As idle as a painted ship
Upon a painted ocean.
Samuel Taylor Coleridge (1798)
When Coleridge wrote The Rime of the Ancyent Marinere in 1798 photography was waiting in the wings of the arts. The parts were available to be assembled 40 years later. Coleridge’s thought is of stillness, the world of
A page on the importance of change in our lives.
(the roiling sea, fleeting clouds, dipping bows) caught ‘dead’ in its tracks. Anachronistically a
A page taking up another famous Greek aphorism; Heraclitus' idea that all is flux.
Snapshots claim to capture the present, and to allow it to be
Susan Sontag offers an interesting insight into what is happening when we take photographs.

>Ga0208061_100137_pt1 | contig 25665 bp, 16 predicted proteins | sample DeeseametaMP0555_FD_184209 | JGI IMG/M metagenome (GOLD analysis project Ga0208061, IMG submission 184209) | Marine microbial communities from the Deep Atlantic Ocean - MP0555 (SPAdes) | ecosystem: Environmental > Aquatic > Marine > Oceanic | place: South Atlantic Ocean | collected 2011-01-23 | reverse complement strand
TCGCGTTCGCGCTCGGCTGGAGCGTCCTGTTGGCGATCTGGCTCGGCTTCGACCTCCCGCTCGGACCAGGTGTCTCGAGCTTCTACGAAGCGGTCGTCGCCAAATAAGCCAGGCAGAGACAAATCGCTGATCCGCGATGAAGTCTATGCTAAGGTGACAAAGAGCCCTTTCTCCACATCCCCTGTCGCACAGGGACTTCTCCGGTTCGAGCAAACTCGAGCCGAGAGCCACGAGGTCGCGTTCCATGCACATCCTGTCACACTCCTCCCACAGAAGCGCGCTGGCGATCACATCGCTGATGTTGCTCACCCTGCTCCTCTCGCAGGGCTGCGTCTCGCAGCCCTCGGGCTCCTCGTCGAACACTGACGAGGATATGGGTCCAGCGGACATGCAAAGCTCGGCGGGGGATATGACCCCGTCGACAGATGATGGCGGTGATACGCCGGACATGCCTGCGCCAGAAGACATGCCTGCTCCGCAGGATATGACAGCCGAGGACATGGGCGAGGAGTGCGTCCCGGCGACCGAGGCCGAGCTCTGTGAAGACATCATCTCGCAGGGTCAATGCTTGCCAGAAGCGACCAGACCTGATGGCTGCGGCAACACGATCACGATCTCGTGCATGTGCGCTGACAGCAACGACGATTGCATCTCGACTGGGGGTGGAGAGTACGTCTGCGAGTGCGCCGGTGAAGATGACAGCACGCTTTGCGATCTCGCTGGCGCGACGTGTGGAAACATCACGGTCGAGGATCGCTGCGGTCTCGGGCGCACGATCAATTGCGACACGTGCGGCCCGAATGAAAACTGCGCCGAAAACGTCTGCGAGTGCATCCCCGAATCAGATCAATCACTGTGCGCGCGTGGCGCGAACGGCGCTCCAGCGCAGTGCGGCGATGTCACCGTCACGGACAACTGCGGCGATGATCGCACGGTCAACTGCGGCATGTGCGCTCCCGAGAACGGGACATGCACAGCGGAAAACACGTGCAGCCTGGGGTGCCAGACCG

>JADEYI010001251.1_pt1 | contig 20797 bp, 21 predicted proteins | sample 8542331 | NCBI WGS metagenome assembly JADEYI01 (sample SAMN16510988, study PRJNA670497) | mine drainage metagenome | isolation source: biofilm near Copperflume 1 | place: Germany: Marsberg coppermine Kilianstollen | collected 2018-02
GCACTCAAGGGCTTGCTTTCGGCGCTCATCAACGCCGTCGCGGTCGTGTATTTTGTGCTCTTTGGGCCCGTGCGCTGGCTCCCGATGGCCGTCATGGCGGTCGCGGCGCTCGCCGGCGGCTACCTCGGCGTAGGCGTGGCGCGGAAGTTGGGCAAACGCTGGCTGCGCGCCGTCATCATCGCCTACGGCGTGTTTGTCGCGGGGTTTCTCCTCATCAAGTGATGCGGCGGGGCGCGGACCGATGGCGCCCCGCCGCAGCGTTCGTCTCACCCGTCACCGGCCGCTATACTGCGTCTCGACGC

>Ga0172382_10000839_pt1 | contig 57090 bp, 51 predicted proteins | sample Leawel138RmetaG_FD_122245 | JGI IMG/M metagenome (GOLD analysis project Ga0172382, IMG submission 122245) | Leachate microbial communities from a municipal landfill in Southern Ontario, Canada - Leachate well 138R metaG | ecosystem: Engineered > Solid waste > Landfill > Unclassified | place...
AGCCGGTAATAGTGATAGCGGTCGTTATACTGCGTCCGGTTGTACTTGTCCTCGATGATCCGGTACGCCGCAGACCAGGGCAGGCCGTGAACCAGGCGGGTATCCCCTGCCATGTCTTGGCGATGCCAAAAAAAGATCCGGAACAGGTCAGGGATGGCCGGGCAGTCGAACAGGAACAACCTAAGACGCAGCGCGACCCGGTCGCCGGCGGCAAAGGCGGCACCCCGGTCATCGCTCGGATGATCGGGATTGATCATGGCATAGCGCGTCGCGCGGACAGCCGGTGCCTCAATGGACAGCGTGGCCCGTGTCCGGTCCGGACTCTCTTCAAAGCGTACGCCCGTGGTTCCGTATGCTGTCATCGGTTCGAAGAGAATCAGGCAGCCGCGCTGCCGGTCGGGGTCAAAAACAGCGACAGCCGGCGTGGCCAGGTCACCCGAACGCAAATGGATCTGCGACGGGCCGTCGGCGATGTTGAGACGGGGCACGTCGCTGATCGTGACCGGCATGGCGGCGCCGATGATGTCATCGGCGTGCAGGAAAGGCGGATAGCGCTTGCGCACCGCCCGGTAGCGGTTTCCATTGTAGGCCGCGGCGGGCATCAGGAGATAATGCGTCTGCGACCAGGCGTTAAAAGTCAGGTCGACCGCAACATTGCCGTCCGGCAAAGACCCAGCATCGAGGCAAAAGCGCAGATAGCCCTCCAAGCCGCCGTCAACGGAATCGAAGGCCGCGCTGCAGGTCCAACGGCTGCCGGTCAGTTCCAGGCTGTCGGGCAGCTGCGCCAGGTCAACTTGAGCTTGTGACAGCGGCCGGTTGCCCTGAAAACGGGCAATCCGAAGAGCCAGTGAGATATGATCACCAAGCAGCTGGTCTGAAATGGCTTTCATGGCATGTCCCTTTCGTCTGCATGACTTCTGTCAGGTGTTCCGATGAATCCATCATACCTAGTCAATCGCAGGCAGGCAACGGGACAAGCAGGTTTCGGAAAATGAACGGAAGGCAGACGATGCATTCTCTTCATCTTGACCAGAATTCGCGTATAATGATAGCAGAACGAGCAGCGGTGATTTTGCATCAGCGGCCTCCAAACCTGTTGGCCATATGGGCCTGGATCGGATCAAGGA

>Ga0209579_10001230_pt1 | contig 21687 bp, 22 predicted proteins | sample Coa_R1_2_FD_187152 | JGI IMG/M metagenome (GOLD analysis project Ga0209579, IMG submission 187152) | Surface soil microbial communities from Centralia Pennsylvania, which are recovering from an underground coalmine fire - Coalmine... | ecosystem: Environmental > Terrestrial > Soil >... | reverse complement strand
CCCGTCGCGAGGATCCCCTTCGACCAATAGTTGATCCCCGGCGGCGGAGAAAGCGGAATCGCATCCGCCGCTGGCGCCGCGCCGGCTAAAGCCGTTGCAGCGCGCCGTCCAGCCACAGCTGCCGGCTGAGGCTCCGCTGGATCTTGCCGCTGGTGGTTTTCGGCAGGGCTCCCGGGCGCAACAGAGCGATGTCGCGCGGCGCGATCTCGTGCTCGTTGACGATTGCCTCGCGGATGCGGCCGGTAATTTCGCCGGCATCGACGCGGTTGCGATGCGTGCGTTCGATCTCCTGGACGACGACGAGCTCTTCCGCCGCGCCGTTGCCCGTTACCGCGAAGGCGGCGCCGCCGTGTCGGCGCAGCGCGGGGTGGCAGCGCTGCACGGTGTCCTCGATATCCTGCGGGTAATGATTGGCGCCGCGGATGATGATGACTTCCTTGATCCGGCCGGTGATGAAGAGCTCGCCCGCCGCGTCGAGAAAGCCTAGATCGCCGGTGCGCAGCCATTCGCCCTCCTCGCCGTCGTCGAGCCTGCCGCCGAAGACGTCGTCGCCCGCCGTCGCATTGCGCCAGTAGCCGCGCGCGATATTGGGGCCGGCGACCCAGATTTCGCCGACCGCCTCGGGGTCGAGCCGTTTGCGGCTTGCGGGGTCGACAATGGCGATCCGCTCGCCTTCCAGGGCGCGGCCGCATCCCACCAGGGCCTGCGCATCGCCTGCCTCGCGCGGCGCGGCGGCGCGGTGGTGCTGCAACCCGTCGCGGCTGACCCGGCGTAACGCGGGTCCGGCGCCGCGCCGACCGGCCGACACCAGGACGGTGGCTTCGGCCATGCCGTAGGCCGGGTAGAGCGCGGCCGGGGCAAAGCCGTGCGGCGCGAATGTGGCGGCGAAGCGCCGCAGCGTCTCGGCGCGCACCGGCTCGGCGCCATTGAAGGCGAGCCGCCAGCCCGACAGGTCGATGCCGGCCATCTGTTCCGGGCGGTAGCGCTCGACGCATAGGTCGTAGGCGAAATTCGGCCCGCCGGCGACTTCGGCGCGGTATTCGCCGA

but transported they become dead things. Photographs are not of the present, but mere
A page on symbols.
for memory, as lifeless as Coleridge’s crew will be. The power of his image has deep roots. They link stillness and silence On finding silence as freedom from human noise, but also from the conversations in our heads. to death; to the end of change.
Coleridge’s long poem, later known as The Rime of the Ancient Mariner, was produced over a two year period and appeared in his, and Wordsworth’s, Lyrical Ballads, a work which is seen as of critical importance to the history of poetry in this country, although modestly received at the time.
The photograph comes from the Inner Sound near Skye, in northern Scotland, on a morning with hardly a ripple on the sea.
Above, hovering on blue introduces a link: click to go, move away to stay.